This article originally appeared in Pyramid #8
DARK WIZARDProduced by Sega
Designed by Kenji Terada
Retail Cost: $49.99
This being the Electronic Gaming isssue of Pyramid, we thought we'd bring you the cutting edge, as far as we're concerned, in roleplaying games for the home entertainment platforms. As far as we're concerned, the best thing we've seen so far for the serious campaign-head is a prerelease version of Dark Wizard, a CD-ROM game that Sega was kind enough to supply us with.
Graphically, the game itself holds very little that's new. Gamers spoiled by the fantastic rendering and animation on Mac and PC games may even turn their noses up at the sometimes-crude icons and the simple select-driven interface. However, beneath the framework of a hack-and-slash campaign push is a fairly sophisticated engine and a very intelligent adversary with a personality and a style all its own. First, back to the graphics.
The opening sequence is by far the most interesting of the animation included on the disc. It's very long, composed of mostly unnecessary background on the world, the characters and their relations to one another -- while this doesn't serve a practical game purpose, it does give you the feel of being placed squarely in the middle of a high-budget anime film. If you happen to not like anime, or you don't want to spend five minutes hearing things you already knew, you can cancel it.
Condensed, the background is as follows: 300 years ago, there was a fantastic battle between the forces of the goddess of light and the god of darkness, instigated by an evil magician. The magician (and the god of darkness incarnate) were defeated by the forces of good, and the diabolical diety was trapped inside a gem, owned by a good wizard who helped the forces of light in their darkest moment.
Later, the good wizard had an evil apprentice who was caught practicing forbidden magic. To kill two birds with one stone, he decides to exile his apprentice to a secret island and seal him up there with the stone. Then the good wizard makes his evil student immortal, so he will have all of eternity to get over being bad.
"So let me get this straight," we said to ourselves. "The good wizard gives the evil guy an evil god in the form of a gem, makes him immortal and locks him up on an island." You might think that wizard isn't particularly bright.
Anyway, it took 300 years but the apprentice, now a dark wizard (after whom the game is named) managed to break the seals which bound him, and his demon army quickly overran the world. As the game begins, you play one of four characters, fun but stereotypically-anime leads, heading up a party of other characters, out to retake your world.
This story is told in the form of animated storyboards, drawn in classical anime style, with a great soundtrack. In fact, the most refined aspect of Dark Wizard is the soundtrack, which follows you from story to game seamlessly. The fine quality of the music (which sounded as good as any adventure movie in a theater!) is one of the two things that make this CD-ROM game worth the time, effort and money in getting it.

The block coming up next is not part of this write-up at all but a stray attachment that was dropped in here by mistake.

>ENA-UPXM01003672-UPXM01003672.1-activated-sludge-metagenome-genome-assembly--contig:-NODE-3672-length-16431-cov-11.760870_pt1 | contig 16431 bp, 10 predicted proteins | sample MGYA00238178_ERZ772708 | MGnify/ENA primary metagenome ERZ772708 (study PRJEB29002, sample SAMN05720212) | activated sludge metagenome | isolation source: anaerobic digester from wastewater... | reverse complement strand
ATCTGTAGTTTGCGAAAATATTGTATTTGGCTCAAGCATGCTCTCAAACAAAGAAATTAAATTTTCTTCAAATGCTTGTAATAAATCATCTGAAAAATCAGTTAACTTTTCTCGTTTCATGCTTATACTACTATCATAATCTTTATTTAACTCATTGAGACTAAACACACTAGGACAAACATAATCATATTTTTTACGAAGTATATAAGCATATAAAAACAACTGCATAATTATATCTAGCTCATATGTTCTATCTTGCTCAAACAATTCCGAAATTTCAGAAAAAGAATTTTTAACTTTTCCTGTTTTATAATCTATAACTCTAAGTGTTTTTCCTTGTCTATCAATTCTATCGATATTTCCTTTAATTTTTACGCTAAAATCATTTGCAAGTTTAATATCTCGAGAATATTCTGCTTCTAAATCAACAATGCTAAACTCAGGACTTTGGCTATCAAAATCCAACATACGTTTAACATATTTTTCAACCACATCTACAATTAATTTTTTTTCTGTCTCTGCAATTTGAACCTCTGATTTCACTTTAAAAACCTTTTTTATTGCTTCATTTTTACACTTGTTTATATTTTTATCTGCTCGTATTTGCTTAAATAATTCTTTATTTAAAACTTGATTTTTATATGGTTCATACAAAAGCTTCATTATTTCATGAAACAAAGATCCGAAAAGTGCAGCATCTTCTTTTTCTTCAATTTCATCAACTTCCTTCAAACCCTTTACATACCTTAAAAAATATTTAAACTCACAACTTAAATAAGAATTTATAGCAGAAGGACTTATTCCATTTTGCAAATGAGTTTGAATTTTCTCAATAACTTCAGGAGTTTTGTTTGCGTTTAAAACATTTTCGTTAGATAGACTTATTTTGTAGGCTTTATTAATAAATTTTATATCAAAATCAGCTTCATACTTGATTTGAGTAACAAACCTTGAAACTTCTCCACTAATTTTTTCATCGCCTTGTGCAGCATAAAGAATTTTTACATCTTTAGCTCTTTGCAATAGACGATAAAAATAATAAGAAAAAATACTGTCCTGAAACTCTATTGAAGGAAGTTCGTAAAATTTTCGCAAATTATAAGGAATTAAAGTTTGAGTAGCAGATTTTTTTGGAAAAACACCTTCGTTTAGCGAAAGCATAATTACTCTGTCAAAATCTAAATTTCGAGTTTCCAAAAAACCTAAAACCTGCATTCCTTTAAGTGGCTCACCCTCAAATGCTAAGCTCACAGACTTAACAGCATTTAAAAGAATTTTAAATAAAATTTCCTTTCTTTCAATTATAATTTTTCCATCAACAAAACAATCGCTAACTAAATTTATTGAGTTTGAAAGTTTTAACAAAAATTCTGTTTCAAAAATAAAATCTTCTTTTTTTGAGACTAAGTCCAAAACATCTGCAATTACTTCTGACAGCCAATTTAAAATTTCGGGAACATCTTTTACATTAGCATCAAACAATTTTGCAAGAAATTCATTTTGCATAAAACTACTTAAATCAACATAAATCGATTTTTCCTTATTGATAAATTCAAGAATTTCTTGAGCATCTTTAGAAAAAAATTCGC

The other is the size and scope of the game. While I've been pleasantly surprised in the past at how much programmers can cram on a cartridge, it's rarely enough for me to rationalize the relatively high cost of a cart game. But in Dark Wizard, as you retake the world from the forces of evil for about the same cost of a cartridge-based game, your map of play is enormous. Few computer games that I've seen, even on personal computers, are of so broad a scope. The designers at Sega also avoided the temptation to make it too big merely because they had the room. It felt large enough to awe me (and my low-level characters) but I could hold the whole thing in my mind -- and although it looked difficult, it certainly felt possible to conquer the world.
As far as the game itself, there isn't all that much to say. It consists of moving your human and non-human PCs through the land, battling hordes of monsters and retaking villages, cities and castles from the forces of evil. As time goes on, your characters get more sophisticated, learn new spells, develop more hit ponts. You can buy better armor and weapons for them, hire even more party members, and increase the size of your coffers as you increase the number of castles and cities loyal to your regime. The ultimate goal is to defeat the evil wizard, but there's plenty of adventure on the way, picked up in clues from inns and the like all across the countryside.
This paradigm -- interesting though it may be -- has been seen in countless other adventures/wargames, dating back to when our ancesters played on big boards with paper chits. It's how this game works that impressed me so much, and the very intelligent handling of the bad guys, even on the easy level, that if nothing else makes Dark Wizard worth paying the late-fees to keep it another day from the local rental barn.
This is the first game that by itself is a strong enough reason to blow $200+ on a Sega CD-ROM, and imagine what games will be out for the Sega CD in a few months, by the time you claw your way to the end of Dark Wizard . . .
-- Derek Pearcy
Article publication date: August 1, 1994
Copyright © 1994 by Steve Jackson Games. All rights reserved. Pyramid subscribers are permitted to read this article online, or download it and print out a single hardcopy for personal use. Copying this text to any other online system or BBS, or making more than one hardcopy, is strictly prohibited. So please don't. And if you encounter copies of this article elsewhere on the web, please report it to email@example.com.